YABC: Thinking way back to the beginning, what’s the most important thing you've learned as a writer from then to now?
Most new writers are guilty of overwriting. Often we try so hard to stand out that we only manage to drown the story in redundancies and stage directions and overwrought prose. While revising my first novel, my agent told me, “You don’t need a lot of words. You only need the right ones.” I’ve learned there is power in simplicity, and that imagination thrives on nuance. I’ve learned not to be afraid of my own red pen.
YABC: What do you like most about the cover of the book?
The illustrations are absolutely brilliant. I adore how the artist picked so many small details from the story and wove them in to the tree. The entire design is so thoughtful—haunting and elegant. Somehow, it feels both old and new. Romantic and simultaneously eerie. I can’t wait for you to see the illustration on the back of the jacket. This cover couldn’t be more perfect for this story.
YABC: What new release book are you looking most forward to in 2017?
As for YA, by the time you read this interview it will already be out (release is March 28, 2017), but I’m looking forward to Overturned by Lamar Giles. I love a good mystery, and Lamar is a two-time Edgar Award finalist. Scoring one Edgar nomination is a feat. Doing it twice? Respect! I can’t wait to see the next mystery Lamar Giles pulls out of his sleeve. When it comes to adult novels, I’m on the edge of my seat waiting for The Perfect Stranger by Megan Miranda (coming April 11, 2017). I am a huge fan of her books, and I had the privilege to read the first half of this story in draft form. It completely sucked me in, and if I don’t get to read the rest soon, I might die. This is not hyperbole.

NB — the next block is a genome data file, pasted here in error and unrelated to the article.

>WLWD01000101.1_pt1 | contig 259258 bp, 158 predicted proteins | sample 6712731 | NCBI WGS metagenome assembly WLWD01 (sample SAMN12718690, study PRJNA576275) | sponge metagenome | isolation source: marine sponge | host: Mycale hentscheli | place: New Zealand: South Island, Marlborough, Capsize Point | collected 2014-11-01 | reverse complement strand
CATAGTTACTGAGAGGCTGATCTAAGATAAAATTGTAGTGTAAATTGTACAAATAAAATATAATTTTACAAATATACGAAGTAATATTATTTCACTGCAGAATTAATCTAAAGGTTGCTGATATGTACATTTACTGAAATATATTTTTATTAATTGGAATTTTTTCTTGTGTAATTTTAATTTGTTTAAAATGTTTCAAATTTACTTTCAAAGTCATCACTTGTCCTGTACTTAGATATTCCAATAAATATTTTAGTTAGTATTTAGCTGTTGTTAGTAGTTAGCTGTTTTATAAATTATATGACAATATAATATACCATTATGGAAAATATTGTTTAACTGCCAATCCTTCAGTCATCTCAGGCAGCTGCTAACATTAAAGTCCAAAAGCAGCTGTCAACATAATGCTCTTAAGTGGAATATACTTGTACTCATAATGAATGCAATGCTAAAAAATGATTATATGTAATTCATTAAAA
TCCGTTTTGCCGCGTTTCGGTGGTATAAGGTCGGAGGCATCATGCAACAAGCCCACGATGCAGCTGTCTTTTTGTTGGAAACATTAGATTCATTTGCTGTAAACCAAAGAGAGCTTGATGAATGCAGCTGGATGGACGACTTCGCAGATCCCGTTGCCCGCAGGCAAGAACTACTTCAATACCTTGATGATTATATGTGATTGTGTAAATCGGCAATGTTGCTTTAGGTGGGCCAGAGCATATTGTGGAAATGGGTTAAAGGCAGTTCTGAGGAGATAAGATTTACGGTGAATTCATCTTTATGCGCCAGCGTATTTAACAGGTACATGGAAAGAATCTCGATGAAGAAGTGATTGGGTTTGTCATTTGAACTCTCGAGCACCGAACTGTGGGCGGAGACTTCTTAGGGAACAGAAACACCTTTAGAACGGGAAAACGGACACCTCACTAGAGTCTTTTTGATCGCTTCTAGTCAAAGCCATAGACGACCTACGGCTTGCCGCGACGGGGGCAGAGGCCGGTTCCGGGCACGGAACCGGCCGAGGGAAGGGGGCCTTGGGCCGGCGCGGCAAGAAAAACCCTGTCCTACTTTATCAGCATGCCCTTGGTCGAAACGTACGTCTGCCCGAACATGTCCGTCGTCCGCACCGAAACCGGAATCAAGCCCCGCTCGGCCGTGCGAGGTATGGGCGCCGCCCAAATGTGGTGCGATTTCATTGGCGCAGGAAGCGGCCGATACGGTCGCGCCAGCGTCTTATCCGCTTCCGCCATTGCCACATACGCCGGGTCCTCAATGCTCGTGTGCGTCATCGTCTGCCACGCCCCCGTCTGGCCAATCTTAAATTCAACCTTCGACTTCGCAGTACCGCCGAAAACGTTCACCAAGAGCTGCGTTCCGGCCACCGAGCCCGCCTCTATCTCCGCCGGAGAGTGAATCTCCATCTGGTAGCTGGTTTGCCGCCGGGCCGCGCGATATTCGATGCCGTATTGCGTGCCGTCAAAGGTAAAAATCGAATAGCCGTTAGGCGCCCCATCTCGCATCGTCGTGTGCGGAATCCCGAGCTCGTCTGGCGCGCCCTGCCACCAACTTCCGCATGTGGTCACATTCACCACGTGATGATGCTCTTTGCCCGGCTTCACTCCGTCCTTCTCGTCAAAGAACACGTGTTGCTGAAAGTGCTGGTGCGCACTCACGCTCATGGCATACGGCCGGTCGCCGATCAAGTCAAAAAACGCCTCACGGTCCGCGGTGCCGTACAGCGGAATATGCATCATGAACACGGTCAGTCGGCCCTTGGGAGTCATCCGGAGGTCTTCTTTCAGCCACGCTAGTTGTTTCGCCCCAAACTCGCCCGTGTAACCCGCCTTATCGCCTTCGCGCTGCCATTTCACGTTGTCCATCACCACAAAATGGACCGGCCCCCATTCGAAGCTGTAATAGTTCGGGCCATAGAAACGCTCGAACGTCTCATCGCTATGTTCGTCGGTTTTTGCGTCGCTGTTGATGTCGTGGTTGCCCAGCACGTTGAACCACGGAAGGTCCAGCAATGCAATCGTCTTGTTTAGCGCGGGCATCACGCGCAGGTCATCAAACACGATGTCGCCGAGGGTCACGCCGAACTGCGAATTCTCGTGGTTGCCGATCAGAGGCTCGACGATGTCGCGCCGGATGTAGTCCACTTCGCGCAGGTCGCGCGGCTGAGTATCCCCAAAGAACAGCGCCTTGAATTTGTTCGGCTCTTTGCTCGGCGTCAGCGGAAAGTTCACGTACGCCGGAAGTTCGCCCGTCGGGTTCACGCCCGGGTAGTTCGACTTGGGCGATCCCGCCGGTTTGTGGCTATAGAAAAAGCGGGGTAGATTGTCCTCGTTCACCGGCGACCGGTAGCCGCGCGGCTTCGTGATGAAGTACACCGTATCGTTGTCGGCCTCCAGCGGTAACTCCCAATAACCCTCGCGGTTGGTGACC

YABC: What was your favorite book in 2016?
My favorite YA of 2016 was This Is Our Story by Ashley Elston. Everything about this book was compelling—the carefully placed details in the cover, the eye-catching interior layouts, and the mysterious identity of the second narrator. A super-fun and completely satisfying read. My favorite adult suspense of 2016 was All The Missing Girls by Megan Miranda. Atmospheric with strong voice and stellar prose. Structurally, it was so unique. This thriller was told backward! I had a very hard time putting this one down. It demands to be read both deeply and quickly. I loved it.
YABC: What’s up next for you?
I’m not sure. . . it’s a mystery. (Haha! See what I did there?) Actually, all joking aside, it probably will be a mystery. I’m currently drafting my first adult suspense novel, and I’m really excited to see where this story will take me. But for my YA readers, don’t fret. I’m also working on a YA contemporary crime thriller and a YA urban fantasy, so I guess you could say I’ve got a few irons in the fire.
YABC: Your research has taken you to some interesting places. What was the most memorable bit of research you did for The Suffering Tree?
Since a good chunk of this story is rooted in the early colonies, specifically Maryland in the early 1700s, I had a lot of history to learn. I visited Colonial Williamsburg, Historic Jamestowne, and Historic St. Mary’s City. I toured tobacco plantations and took classes with historians. I watched reenactors dance to the djembe drums and juba by torchlight in a cornfield. I toured tall ships and attended witch trial reenactments and studied crime and punishment, and talked with blacksmiths about the practice of branding criminals. The whole trip was magical and enchanting. But the most memorable moment was the evening when I met the inspiration for Nathaniel Bishop’s character. It was a crisp fall night, and I was in a tavern, warming up over a mug of hot buttered rum after a chilling candlelight ghost tour, when a handsome young fiddler approached my table and asked if I had any requests. The song he played for me went something like this: http://www.youtube.com/watch?v=RcaM_uQKVYo As he played, a strand of his long hair came loose from the tie that held it back and when he smiled through it, I had a very sudden, clear picture of what Nathaniel would have looked like as he played the fiddle for Tori. And the little piece of me that might also be a little piece of her might have fallen in love with him for a minute.
The Suffering Tree
By: Elle Cosimano
Release Date: June 13th, 2017
One winner will receive a copy of The Suffering Tree and a signed bookplate and swag!
~ (US & Canada only) ~